About This Item
The Mütter Museum is one of the very few historical anatomical museums that still occasionally accepts donations of body parts if they are appropriate for the collection. In recent years, staff and their family members have provided several specimens.
One staff member asked his surgeon to preserve the head of his femur (thighbone) removed during hip replacement surgery. The powerful antiretroviral drugs he was taking to treat human immunodeficiency virus (HIV) had disrupted the blood supply to his hip joints, causing painful osteonecrosis—literally “dead bone”—at the ends of the bones. Though osteonecrosis occurs in only about 1% of HIV-positive people, they are at a higher risk for the condition than the general population.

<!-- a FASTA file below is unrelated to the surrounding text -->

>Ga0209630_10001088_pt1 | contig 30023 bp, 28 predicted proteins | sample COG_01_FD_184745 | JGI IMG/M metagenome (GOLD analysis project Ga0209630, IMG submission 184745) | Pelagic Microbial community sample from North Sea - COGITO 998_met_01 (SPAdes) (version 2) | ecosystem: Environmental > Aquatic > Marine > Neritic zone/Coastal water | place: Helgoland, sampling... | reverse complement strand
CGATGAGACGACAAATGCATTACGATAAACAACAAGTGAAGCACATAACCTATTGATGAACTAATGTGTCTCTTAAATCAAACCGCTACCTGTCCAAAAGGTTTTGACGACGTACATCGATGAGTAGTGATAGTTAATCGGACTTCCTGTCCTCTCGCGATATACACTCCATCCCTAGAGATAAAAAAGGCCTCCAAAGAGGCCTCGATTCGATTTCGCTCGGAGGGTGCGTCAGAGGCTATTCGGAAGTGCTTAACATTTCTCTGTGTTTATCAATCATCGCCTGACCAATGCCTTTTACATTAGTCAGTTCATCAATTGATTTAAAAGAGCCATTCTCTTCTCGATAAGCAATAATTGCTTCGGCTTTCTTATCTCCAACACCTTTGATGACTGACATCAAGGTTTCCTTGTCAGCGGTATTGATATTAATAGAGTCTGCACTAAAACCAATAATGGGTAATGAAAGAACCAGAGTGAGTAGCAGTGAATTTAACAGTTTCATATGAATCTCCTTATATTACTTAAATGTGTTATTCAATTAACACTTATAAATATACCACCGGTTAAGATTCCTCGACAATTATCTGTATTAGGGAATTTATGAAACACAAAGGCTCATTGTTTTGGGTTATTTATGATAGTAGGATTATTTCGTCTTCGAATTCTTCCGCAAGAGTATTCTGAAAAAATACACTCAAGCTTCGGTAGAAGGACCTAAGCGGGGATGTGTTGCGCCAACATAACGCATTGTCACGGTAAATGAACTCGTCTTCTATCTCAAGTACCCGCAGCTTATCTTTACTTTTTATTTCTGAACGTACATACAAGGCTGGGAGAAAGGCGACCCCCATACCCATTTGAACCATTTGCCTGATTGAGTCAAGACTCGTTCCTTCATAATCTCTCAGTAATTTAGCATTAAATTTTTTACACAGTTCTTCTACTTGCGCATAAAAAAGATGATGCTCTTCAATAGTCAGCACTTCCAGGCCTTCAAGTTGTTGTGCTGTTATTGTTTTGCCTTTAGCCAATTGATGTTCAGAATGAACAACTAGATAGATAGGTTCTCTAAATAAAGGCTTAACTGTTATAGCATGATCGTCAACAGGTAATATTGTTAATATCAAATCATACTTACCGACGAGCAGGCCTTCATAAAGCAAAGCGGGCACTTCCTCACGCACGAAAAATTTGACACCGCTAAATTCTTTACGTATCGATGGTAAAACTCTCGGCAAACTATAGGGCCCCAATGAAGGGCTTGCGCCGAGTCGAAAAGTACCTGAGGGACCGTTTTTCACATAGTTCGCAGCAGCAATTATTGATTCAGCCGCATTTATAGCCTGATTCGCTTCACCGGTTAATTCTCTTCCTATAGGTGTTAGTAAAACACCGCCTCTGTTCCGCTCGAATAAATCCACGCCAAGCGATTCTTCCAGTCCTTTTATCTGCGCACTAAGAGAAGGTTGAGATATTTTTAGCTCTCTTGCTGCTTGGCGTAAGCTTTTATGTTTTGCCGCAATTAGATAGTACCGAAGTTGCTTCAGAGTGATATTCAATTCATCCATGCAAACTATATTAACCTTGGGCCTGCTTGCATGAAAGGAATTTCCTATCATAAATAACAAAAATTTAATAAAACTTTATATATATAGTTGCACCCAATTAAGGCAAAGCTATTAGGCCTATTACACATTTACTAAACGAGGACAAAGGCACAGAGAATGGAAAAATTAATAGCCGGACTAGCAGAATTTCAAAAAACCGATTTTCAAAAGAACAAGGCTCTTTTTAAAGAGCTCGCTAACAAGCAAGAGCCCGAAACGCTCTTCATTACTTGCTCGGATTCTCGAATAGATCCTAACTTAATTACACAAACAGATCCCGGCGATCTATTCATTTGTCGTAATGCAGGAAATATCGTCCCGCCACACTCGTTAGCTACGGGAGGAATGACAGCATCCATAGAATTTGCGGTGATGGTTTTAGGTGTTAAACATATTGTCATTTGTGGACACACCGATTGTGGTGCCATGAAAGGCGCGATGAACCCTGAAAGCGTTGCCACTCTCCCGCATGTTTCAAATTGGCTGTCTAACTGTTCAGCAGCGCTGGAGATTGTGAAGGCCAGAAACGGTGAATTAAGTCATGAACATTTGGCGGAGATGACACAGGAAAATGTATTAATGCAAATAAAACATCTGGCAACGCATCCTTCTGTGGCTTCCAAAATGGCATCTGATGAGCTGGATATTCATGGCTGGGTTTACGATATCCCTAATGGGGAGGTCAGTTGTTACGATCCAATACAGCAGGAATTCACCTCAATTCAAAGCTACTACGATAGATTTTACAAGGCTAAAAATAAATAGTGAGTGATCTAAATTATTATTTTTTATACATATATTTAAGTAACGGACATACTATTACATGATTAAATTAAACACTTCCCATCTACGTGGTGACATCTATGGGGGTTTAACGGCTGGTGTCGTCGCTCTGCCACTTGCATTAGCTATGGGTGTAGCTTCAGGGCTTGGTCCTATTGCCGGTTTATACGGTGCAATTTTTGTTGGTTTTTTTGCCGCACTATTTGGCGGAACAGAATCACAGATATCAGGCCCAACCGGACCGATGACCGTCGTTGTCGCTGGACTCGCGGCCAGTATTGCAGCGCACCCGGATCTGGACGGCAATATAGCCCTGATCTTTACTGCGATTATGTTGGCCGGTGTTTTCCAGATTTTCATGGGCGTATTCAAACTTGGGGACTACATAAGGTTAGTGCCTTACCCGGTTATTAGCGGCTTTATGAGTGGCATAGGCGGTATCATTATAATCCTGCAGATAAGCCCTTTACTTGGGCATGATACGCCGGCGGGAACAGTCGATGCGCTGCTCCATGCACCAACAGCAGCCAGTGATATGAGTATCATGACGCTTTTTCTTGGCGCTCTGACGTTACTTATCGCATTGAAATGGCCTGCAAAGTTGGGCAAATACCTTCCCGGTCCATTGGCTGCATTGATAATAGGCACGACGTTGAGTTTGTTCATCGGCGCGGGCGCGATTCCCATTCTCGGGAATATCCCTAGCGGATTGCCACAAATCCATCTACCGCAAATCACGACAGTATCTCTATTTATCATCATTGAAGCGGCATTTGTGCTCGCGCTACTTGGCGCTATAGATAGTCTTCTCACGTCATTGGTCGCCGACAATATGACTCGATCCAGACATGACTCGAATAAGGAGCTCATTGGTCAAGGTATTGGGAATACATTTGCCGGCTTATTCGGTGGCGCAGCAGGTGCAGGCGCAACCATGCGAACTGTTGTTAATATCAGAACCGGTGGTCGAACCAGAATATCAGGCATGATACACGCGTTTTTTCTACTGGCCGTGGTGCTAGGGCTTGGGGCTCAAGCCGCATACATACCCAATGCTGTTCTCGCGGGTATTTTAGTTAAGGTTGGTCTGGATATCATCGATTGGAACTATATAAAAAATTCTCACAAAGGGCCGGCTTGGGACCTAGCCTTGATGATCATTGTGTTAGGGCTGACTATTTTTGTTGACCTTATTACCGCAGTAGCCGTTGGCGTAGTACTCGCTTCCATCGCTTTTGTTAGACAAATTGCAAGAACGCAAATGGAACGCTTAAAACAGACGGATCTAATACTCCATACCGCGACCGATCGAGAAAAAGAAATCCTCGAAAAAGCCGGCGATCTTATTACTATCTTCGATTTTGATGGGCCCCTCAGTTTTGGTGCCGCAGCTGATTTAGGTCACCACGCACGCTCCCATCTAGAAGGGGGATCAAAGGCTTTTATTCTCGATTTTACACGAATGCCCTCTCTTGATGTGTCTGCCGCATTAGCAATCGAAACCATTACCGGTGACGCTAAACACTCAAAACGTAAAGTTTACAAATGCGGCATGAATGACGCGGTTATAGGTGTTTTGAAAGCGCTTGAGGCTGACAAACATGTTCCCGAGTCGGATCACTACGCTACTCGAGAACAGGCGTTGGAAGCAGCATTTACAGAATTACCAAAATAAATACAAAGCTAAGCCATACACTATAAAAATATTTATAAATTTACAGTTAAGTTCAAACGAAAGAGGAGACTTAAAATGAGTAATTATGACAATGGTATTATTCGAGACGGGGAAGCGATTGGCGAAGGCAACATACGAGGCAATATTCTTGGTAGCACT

Information on donating human biological specimens to the Mütter Museum can be found at this FAQ.